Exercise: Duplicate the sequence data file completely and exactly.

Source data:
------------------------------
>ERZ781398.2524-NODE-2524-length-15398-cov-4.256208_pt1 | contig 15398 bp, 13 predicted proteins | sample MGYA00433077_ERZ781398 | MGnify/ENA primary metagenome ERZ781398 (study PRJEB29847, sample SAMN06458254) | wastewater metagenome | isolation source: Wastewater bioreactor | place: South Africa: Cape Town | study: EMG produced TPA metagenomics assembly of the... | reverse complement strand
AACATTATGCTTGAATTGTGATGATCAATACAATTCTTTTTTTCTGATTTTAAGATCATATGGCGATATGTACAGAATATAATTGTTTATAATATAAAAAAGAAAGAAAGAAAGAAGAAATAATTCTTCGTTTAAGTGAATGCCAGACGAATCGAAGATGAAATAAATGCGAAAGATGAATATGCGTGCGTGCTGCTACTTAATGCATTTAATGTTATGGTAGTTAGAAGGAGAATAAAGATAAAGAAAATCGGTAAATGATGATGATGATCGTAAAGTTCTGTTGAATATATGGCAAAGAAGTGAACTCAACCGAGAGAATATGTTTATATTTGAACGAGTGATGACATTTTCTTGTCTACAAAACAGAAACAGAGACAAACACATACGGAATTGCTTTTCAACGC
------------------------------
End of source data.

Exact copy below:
>ERZ781398.2524-NODE-2524-length-15398-cov-4.256208_pt1 | contig 15398 bp, 13 predicted proteins | sample MGYA00433077_ERZ781398 | MGnify/ENA primary metagenome ERZ781398 (study PRJEB29847, sample SAMN06458254) | wastewater metagenome | isolation source: Wastewater bioreactor | place: South Africa: Cape Town | study: EMG produced TPA metagenomics assembly of the... | reverse complement strand
AACATTATGCTTGAATTGTGATGATCAATACAATTCTTTTTTTCTGATTTTAAGATCATATGGCGATATGTACAGAATATAATTGTTTATAATATAAAAAAGAAAGAAAGAAAGAAGAAATAATTCTTCGTTTAAGTGAATGCCAGACGAATCGAAGATGAAATAAATGCGAAAGATGAATATGCGTGCGTGCTGCTACTTAATGCATTTAATGTTATGGTAGTTAGAAGGAGAATAAAGATAAAGAAAATCGGTAAATGATGATGATGATCGTAAAGTTCTGTTGAATATATGGCAAAGAAGTGAACTCAACCGAGAGAATATGTTTATATTTGAACGAGTGATGACATTTTCTTGTCTACAAAACAGAAACAGAGACAAACACATACGGAATTGCTTTTCAACGC